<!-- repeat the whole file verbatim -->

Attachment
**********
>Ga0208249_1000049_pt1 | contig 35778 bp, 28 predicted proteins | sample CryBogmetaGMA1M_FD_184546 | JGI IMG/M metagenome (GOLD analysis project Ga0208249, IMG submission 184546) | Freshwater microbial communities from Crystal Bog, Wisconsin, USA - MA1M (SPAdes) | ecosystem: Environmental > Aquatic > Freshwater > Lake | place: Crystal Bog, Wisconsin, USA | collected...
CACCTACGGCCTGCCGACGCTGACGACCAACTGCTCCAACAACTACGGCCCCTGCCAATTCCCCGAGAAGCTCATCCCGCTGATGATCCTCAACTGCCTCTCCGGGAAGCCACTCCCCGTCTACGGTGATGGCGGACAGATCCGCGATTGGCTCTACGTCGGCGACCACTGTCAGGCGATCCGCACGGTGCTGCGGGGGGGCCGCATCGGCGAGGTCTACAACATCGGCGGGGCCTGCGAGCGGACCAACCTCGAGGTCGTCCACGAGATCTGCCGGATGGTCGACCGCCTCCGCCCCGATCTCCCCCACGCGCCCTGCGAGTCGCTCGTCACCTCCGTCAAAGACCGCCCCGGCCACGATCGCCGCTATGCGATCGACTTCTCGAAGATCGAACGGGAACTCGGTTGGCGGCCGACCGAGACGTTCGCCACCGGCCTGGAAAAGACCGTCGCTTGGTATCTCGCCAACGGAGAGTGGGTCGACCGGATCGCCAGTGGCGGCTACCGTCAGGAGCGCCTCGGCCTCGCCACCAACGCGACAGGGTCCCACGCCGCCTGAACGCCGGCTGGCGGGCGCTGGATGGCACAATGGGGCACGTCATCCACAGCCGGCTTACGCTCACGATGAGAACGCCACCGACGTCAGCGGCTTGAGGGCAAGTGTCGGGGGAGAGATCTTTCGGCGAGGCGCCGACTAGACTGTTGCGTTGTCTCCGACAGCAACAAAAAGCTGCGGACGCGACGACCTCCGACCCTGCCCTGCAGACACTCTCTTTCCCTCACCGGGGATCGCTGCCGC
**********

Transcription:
>Ga0208249_1000049_pt1 | contig 35778 bp, 28 predicted proteins | sample CryBogmetaGMA1M_FD_184546 | JGI IMG/M metagenome (GOLD analysis project Ga0208249, IMG submission 184546) | Freshwater microbial communities from Crystal Bog, Wisconsin, USA - MA1M (SPAdes) | ecosystem: Environmental > Aquatic > Freshwater > Lake | place: Crystal Bog, Wisconsin, USA | collected...
CACCTACGGCCTGCCGACGCTGACGACCAACTGCTCCAACAACTACGGCCCCTGCCAATTCCCCGAGAAGCTCATCCCGCTGATGATCCTCAACTGCCTCTCCGGGAAGCCACTCCCCGTCTACGGTGATGGCGGACAGATCCGCGATTGGCTCTACGTCGGCGACCACTGTCAGGCGATCCGCACGGTGCTGCGGGGGGGCCGCATCGGCGAGGTCTACAACATCGGCGGGGCCTGCGAGCGGACCAACCTCGAGGTCGTCCACGAGATCTGCCGGATGGTCGACCGCCTCCGCCCCGATCTCCCCCACGCGCCCTGCGAGTCGCTCGTCACCTCCGTCAAAGACCGCCCCGGCCACGATCGCCGCTATGCGATCGACTTCTCGAAGATCGAACGGGAACTCGGTTGGCGGCCGACCGAGACGTTCGCCACCGGCCTGGAAAAGACCGTCGCTTGGTATCTCGCCAACGGAGAGTGGGTCGACCGGATCGCCAGTGGCGGCTACCGTCAGGAGCGCCTCGGCCTCGCCACCAACGCGACAGGGTCCCACGCCGCCTGAACGCCGGCTGGCGGGCGCTGGATGGCACAATGGGGCACGTCATCCACAGCCGGCTTACGCTCACGATGAGAACGCCACCGACGTCAGCGGCTTGAGGGCAAGTGTCGGGGGAGAGATCTTTCGGCGAGGCGCCGACTAGACTGTTGCGTTGTCTCCGACAGCAACAAAAAGCTGCGGACGCGACGACCTCCGACCCTGCCCTGCAGACACTCTCTTTCCCTCACCGGGGATCGCTGCCGC